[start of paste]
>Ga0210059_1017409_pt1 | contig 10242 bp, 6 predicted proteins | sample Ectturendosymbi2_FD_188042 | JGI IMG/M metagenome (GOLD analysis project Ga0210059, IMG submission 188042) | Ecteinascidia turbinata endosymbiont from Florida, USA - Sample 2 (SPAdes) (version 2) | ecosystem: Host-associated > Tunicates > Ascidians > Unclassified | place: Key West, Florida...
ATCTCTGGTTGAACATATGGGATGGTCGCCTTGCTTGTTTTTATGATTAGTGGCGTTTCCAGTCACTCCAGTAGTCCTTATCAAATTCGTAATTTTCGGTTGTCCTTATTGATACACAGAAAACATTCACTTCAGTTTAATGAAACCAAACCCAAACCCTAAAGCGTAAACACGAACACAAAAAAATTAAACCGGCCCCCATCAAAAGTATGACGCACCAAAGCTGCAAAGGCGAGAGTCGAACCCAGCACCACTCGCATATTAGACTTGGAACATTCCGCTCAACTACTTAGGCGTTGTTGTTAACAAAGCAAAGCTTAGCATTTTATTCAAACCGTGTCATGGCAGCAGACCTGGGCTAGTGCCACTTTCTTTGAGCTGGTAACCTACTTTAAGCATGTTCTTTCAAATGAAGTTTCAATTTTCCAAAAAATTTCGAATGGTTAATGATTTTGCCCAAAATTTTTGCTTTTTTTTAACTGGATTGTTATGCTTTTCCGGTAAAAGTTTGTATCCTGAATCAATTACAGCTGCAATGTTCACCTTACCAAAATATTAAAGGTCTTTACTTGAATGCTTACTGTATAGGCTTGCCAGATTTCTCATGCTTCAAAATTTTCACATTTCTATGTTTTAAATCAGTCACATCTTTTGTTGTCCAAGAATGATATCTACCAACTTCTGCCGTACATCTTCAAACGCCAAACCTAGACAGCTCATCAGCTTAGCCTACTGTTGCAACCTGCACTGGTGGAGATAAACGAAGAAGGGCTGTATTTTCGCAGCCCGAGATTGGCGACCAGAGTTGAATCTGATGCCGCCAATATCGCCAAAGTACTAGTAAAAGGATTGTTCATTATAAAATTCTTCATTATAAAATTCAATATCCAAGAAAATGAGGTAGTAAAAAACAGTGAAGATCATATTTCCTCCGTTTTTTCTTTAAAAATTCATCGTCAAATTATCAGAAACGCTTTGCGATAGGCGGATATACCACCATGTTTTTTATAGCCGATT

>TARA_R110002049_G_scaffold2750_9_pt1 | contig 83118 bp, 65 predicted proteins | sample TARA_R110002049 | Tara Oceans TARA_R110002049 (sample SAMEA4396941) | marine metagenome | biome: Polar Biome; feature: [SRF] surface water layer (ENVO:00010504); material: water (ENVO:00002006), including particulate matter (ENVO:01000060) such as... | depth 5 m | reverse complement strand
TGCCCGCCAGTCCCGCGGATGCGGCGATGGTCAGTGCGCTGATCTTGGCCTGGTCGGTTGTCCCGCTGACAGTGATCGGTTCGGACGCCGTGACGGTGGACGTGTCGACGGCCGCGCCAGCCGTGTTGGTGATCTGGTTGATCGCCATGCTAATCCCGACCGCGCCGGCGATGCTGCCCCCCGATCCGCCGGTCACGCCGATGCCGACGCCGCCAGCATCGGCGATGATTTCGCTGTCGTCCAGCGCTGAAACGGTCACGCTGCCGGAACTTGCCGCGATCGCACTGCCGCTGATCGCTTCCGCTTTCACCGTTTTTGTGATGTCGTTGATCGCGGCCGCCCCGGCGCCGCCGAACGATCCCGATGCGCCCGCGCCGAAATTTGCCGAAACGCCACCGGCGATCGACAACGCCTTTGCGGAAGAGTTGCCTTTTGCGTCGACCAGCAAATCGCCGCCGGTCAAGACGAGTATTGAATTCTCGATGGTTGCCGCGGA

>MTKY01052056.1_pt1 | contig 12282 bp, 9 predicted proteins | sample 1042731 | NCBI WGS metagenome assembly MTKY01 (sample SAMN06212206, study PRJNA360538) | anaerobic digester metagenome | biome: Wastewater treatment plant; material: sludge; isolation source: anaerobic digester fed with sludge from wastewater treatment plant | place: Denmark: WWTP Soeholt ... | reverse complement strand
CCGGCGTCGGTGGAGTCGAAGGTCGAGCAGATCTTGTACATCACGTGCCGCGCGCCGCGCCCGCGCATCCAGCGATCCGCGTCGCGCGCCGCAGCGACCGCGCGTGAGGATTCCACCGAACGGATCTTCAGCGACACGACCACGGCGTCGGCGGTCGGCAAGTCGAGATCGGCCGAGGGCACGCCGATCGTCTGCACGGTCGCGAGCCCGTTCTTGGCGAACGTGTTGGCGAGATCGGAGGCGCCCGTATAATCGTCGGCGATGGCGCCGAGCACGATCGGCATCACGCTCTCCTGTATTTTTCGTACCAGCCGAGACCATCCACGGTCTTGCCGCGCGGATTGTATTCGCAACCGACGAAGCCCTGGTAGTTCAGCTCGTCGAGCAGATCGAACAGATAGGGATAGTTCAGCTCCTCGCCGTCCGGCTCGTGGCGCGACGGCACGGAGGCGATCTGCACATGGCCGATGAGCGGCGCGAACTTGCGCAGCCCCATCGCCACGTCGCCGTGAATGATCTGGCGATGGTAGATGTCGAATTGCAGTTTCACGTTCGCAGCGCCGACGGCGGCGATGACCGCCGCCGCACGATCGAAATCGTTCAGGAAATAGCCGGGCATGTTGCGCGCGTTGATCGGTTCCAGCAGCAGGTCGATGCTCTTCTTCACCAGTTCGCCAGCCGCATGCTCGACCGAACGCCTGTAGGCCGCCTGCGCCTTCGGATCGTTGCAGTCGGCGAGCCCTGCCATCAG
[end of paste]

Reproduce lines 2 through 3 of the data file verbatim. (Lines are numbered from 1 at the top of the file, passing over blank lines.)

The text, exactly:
ATCTCTGGTTGAACATATGGGATGGTCGCCTTGCTTGTTTTTATGATTAGTGGCGTTTCCAGTCACTCCAGTAGTCCTTATCAAATTCGTAATTTTCGGTTGTCCTTATTGATACACAGAAAACATTCACTTCAGTTTAATGAAACCAAACCCAAACCCTAAAGCGTAAACACGAACACAAAAAAATTAAACCGGCCCCCATCAAAAGTATGACGCACCAAAGCTGCAAAGGCGAGAGTCGAACCCAGCACCACTCGCATATTAGACTTGGAACATTCCGCTCAACTACTTAGGCGTTGTTGTTAACAAAGCAAAGCTTAGCATTTTATTCAAACCGTGTCATGGCAGCAGACCTGGGCTAGTGCCACTTTCTTTGAGCTGGTAACCTACTTTAAGCATGTTCTTTCAAATGAAGTTTCAATTTTCCAAAAAATTTCGAATGGTTAATGATTTTGCCCAAAATTTTTGCTTTTTTTTAACTGGATTGTTATGCTTTTCCGGTAAAAGTTTGTATCCTGAATCAATTACAGCTGCAATGTTCACCTTACCAAAATATTAAAGGTCTTTACTTGAATGCTTACTGTATAGGCTTGCCAGATTTCTCATGCTTCAAAATTTTCACATTTCTATGTTTTAAATCAGTCACATCTTTTGTTGTCCAAGAATGATATCTACCAACTTCTGCCGTACATCTTCAAACGCCAAACCTAGACAGCTCATCAGCTTAGCCTACTGTTGCAACCTGCACTGGTGGAGATAAACGAAGAAGGGCTGTATTTTCGCAGCCCGAGATTGGCGACCAGAGTTGAATCTGATGCCGCCAATATCGCCAAAGTACTAGTAAAAGGATTGTTCATTATAAAATTCTTCATTATAAAATTCAATATCCAAGAAAATGAGGTAGTAAAAAACAGTGAAGATCATATTTCCTCCGTTTTTTCTTTAAAAATTCATCGTCAAATTATCAGAAACGCTTTGCGATAGGCGGATATACCACCATGTTTTTTATAGCCGATT

>TARA_R110002049_G_scaffold2750_9_pt1 | contig 83118 bp, 65 predicted proteins | sample TARA_R110002049 | Tara Oceans TARA_R110002049 (sample SAMEA4396941) | marine metagenome | biome: Polar Biome; feature: [SRF] surface water layer (ENVO:00010504); material: water (ENVO:00002006), including particulate matter (ENVO:01000060) such as... | depth 5 m | reverse complement strand